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Proposed Josephine County Charter Already Conflicts with Past Court Rulings

In May Josephine County voters will decide whether to keep the existing county charter or replace it with a new county charter by approving Measure 17-116.

Among other changes, the proposed charter would increase the number of commissioners from three to five and reduce commissioner compensation to $24,000 per year.

“Section 7. COMPENSATION AND COMMISSION EXPENSES. County Commissioners shall serve without salary and without benefits. As recognition for the service rendered by the County Commissioners, each shall serve with a stipend equal to 15 percent of the Circuit Court Judge salary.”

Is Section 7 legal?

The existing county charter capped commissioner salary and benefits to $30,000 per year.

This compensation limit was never followed by the county budget committee nor the county finance director due to conflicts with Oregon law.

Josephine County was taken to court because the county charter was not being followed. The county won in court, and the county charter compensation sections continue to be ignored.

On Aug. 23, 2005, then County Legal Counsel Steve Rich wrote a memo to the county commissioners to “annotate any provisions of the county charter that have been clarified, modified, or declared void by court decisions.” Among various sections covered included compensation for county commissioners.

Section 25(2) Compensation [adopted by initiative, May 1990]

“In Hudson v. Feder, Josephine County Circuit Court case # 90-CV-139 (Judge Joan Seitz presiding), that compensation was an administrative matter and not a legislative matter; and as an administrative matter it was not an appropriate subject for an amendment by initiative. This reasoning was based on La Grande v. PERB, 281 Or 137 (1978) and reaffirmed in Lane County Transit v. Lane County, 327 Or 161 (1998).

“In Pumilia v. Hudson, Josephine County Circuit Court case # 94-CV-0111, the court (Judge Ross Davis presiding) determined, among other things, that Oregon state statutes preempted Section 25 (or at least portions thereof) of the charter and that there was a clear duty on the part of the county finance director to pay Commissioners as provided by the state statutes and Section 25(1). Again, see Lane County Transit v. Lane County, 327 Or 116 (1998)

Section 29.2 Due Process and Compensation [adopted by initiative, November 1994]

“In State of Oregon v. Josephine County, Josephine County Circuit Court case # 98-CV-0298 (Judge Coon presiding), determined that this charter section violated state and federal constitutions, was superseded by state statute and was void.”

This means that future Josephine County Budget Committees can disregard the new charter language to limit county commissioner compensation to approximately $24,000 because of state law and court precedents.

The charter revision group’s website acknowledges the preeminence of state and federal laws overriding the charter: “In short, anything in any charter that can conflict with state or federal law or constitutions can be taken to court and struck down.”

Going to court to “fix” defects in the new charter will cost time and money. The outcome of a lawsuit would likely have no different outcome than the 1990 and 1998 court cases: Setting compensation levels is an administrative matter and would be decided by the budget committee and the county commissioners when approving the county budget.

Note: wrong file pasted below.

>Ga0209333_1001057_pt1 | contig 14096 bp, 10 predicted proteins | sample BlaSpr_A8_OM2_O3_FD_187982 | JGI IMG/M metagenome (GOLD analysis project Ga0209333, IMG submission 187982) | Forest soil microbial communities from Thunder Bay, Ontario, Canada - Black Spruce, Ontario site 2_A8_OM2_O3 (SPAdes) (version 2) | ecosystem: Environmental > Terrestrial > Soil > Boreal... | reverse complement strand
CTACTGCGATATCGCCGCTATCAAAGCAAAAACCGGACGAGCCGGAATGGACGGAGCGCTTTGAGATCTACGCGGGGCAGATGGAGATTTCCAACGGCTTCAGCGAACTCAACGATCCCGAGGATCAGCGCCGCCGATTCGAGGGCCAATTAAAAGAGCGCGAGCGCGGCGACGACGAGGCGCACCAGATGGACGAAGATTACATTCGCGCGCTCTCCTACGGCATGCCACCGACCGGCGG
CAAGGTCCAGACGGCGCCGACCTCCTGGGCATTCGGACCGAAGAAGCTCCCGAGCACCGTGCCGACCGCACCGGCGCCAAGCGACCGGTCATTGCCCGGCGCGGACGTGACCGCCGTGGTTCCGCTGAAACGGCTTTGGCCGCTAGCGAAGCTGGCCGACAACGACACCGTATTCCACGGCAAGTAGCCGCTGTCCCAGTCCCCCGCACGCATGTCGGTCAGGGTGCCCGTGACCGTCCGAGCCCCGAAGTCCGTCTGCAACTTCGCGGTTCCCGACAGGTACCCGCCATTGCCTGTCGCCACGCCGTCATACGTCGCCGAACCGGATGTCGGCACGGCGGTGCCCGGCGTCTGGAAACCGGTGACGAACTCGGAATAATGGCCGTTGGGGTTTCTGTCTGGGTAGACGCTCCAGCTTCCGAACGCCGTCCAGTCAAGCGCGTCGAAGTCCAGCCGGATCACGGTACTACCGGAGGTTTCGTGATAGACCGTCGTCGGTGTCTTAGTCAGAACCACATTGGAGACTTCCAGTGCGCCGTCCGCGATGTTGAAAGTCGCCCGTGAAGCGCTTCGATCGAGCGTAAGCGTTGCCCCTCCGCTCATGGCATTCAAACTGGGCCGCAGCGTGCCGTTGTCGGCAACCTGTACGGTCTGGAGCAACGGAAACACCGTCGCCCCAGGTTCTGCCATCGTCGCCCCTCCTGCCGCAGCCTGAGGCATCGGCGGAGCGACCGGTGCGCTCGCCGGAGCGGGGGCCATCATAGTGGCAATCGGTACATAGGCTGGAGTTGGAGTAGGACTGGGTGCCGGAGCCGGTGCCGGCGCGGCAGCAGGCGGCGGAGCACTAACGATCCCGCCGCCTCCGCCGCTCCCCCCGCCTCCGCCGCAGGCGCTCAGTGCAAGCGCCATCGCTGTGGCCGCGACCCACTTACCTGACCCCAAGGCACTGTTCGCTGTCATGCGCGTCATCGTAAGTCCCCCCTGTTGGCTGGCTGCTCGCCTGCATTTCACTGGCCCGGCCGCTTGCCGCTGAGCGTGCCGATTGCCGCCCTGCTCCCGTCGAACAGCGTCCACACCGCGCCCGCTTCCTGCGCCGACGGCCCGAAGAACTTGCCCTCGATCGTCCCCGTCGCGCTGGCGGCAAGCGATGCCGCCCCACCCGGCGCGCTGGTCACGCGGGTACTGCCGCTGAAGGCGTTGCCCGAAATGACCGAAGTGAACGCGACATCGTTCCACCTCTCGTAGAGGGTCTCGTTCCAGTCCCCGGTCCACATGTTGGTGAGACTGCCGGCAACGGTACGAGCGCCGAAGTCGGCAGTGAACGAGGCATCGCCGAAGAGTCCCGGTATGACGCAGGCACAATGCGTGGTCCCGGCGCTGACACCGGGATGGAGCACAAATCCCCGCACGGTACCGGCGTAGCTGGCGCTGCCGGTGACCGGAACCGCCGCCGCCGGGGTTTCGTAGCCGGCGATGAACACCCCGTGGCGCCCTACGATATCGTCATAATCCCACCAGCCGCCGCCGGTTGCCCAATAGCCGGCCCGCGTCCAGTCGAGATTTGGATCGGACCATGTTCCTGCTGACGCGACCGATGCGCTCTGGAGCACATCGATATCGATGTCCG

According to the supporters’ website, the current total compensation of three commissioners is $403,804, which is an average of $134,601. This includes salary, payroll taxes and payroll benefits. The supporters show the five county commissioners earning $24,000, or $120,000 total. This leaves $283,804 for a county manager’s salary and benefits.

The proposed charter does not require the commissioners be part-time positions. By paying them a low “stipend” it could attract candidates who don’t need a salary. Yet if the duties of the commissioners remain full-time, then the compensation would need to reflect full-time effort. This would increase commissioner compensation by $269,202 based on current average compensation. Employing a county administrator is optional under the existing county charter. Under the revised county charter, the commissioners are obligated to hire a county manager, which would increase compensation costs even more.

‘Unexpected’ cost increases

Beyond higher compensation, there are other predictable cost increases resulting from approval of the proposed county charter.

The Josephine County Courthouse has three offices for county commissioners, an area for administrative support and a conference room used for weekly commissioner meetings.

The office space would need to be remodeled to add two additional commissioner offices and an office for the new county manager. Commissioners require an office to meet with constituents, prepare for meetings, handle phone calls, keep up with email and other administrative duties.

Currently, the commissioner conference room has a table with six seats. The budget committee consists of the three commissioners and three citizens. Going to five commissioners means adding two commissioners and two citizens to the budget committee. The county manager would attend budget meetings. The current conference room is not large enough for a table for 12 people.

Two administrators support three county commissioners. One or two more administrators would be necessary to support the five commissioners and the county manager. This too will increase salary and administration costs.

This is a developing story and more will be reported in the April Oregon Eagle.

Richard Emmons is the Publisher and Editor of the Oregon Eagle.